There are tons of things to do in the Buffalo area, from AAA baseball, NFL football, and NHL hockey games to free concerts down by the waterfront to partying on Chippewa Street into the wee morning hours to Shakespeare in the Park. Big time arena acts come to the First Niagara Center. Buffalo is filled with remarkable 19th and early 20th century architecture, and has some important museums/art galleries/historic sites in and around the city, most notably the Albright Knox Art Gallery. You can cross country ski in Delaware Park, ice fish in the Small Boat Harbor, golf at numerous public courses or catch some rays at Isle View or Beaver Island. Buffalo has a couple of nature preserves right within its borders: Tifft Farm and Times Beach plus the Reinstein Woods in Cheektowaga. Erie County has a wonderful county parks system including Chestnut Ridge, Emory, and Sprague Brook among others.

If you need a big city fix, Toronto is less than two hours away.


Rate this post positively Reply With Quote Quick reply to this message
 
Old 08-09-2013, 07:48 PM
 
Location: West Village, Buffalo, NY
69 posts, read 178,120 times
Reputation: 168
It's great to hear you're considering UB and living in the Buffalo area.

Other posters have covered some of your main topics, so I'll try to cover some of the others.

I'm intrigued by your description as a "Diners, Drive-ins and Dives" sort of guy. Buffalo is honestly filled with places like that. Old taverns, diners, bakeries, butcher shops, etc. Buffalo is full of late 19th and early 20th century neighborhoods (some of them gorgeous, some of them pretty shabby) and with those old neighborhoods come quite a few family businesses that have just kind of been there forever and never closed. In addition, Buffalo has been kind of ignored by the national retail chains for the last 30 or 40 years, so we have every type of store that you usually find as a national chain (ie. hardware stores, garden shops, grocery stores), but they are local stores or small local chains.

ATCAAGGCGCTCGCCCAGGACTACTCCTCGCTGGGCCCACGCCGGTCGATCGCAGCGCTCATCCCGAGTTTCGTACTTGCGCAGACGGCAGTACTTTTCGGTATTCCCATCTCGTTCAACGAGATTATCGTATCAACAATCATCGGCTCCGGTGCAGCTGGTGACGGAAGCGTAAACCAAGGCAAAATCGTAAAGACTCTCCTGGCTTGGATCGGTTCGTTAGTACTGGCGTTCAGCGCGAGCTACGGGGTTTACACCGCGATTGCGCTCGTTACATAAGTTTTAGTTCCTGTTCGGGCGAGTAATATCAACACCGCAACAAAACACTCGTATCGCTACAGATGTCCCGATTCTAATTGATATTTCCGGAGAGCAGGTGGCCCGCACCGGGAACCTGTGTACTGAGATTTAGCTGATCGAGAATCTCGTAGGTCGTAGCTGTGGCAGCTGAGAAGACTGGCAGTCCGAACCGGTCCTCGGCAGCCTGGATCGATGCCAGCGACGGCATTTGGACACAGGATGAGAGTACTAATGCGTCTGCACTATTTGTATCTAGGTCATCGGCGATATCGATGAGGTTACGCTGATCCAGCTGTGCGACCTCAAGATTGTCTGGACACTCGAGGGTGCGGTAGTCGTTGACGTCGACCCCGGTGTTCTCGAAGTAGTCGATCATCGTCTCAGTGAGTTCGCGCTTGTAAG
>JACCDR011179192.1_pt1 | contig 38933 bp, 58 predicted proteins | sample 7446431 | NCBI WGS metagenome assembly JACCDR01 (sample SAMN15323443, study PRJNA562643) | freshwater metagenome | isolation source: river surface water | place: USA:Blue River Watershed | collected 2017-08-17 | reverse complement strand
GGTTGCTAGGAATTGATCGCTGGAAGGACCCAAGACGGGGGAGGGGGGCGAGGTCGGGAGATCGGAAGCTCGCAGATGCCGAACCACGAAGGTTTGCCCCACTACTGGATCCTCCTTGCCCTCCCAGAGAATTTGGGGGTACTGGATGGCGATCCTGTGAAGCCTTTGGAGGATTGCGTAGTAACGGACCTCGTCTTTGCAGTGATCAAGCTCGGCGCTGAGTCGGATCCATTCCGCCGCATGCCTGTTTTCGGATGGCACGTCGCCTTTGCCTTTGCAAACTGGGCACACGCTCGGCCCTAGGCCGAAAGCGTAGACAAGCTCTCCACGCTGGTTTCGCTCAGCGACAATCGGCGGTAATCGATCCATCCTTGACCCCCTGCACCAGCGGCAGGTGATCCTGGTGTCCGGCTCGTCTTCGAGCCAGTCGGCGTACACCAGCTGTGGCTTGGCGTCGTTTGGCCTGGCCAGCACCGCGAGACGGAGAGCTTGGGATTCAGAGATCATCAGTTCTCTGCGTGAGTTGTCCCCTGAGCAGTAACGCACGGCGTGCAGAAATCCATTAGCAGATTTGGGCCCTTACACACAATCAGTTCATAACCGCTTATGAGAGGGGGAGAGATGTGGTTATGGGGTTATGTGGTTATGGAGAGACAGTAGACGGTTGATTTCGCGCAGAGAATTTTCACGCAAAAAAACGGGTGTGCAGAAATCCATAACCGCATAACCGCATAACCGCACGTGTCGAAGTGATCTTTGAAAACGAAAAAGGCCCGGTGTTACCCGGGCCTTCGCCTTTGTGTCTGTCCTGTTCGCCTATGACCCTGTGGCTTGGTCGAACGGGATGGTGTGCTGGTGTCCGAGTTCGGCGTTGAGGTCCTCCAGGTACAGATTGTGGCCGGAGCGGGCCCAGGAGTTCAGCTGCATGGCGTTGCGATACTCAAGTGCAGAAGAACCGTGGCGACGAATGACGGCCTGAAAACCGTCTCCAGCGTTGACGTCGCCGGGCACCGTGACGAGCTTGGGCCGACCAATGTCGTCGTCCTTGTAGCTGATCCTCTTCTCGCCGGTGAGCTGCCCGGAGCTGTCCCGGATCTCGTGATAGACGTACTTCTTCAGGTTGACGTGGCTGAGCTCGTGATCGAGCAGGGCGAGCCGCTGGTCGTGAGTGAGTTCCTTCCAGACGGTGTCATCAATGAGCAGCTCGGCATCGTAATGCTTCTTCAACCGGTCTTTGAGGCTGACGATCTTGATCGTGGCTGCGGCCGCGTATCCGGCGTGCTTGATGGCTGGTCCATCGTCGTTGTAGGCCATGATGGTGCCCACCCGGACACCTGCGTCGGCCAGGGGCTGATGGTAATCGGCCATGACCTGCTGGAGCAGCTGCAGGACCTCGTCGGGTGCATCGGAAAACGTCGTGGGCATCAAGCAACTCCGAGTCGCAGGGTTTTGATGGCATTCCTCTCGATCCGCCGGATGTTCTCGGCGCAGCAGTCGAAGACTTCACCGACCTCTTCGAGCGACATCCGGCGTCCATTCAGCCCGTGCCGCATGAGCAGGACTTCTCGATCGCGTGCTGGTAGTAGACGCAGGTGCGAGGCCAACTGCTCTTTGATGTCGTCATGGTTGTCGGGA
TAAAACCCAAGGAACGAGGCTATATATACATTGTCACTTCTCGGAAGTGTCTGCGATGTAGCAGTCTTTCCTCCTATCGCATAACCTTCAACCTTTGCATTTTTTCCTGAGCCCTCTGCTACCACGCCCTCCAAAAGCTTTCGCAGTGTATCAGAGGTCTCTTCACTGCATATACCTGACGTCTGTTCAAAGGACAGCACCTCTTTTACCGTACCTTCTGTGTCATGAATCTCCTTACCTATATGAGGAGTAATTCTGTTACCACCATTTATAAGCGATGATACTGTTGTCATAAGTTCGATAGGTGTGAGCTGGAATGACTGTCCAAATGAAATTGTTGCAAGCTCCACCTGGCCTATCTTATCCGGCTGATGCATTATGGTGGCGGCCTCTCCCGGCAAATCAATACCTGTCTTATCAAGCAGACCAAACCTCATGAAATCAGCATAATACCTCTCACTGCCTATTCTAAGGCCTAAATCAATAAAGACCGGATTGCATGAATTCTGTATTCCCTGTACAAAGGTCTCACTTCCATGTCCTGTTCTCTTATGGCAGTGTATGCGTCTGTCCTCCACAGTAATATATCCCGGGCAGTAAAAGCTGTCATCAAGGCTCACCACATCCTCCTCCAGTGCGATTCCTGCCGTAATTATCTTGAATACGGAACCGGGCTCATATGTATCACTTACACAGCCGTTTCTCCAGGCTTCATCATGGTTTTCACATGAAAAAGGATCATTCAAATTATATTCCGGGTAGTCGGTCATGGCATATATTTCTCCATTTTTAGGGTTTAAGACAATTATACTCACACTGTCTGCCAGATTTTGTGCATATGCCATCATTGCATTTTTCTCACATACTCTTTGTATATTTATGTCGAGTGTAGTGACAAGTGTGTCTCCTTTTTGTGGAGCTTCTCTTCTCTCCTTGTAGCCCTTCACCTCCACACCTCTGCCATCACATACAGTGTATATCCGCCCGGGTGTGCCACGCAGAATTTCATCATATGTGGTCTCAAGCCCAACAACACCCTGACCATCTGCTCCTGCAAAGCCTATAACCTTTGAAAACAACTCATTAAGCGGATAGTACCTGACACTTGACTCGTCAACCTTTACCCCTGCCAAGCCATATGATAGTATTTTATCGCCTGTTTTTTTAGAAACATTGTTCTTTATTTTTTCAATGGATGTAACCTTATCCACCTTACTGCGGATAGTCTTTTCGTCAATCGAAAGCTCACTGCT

Also, linda_d is right, we don't really have any traffic in the Buffalo area except for a few minutes during rush hour, so driving wouldn't be so bad. Parking at UB North Campus (where your classes would be) is a mess, though. On the other hand, we actually have a pretty good public transportation system (service is really only good within city limits, though), so it would be an option. The transit system is based around one subway line that runs from downtown to UB South Campus and then UB provides a shuttle bus that runs from South Campus to North Campus.

The problem with Niagara Falls is the complete incompetence and corruption of its city government. It has been declining for decades and shows no sign of letting up, but it is getting to be so small (less than 50,000 people now) that it is more desolate and decayed nowadays than really dangerous. That said, there just isn't really much left there from its glory days - a few aging hotels and a lot of boarded up storefronts. I wouldn't really recommend living there unless you have a good reason to (the Live NF program, for example, which does seem pretty cool.) Niagara Falls doesn't really have much public transit - no connections to UB, for sure.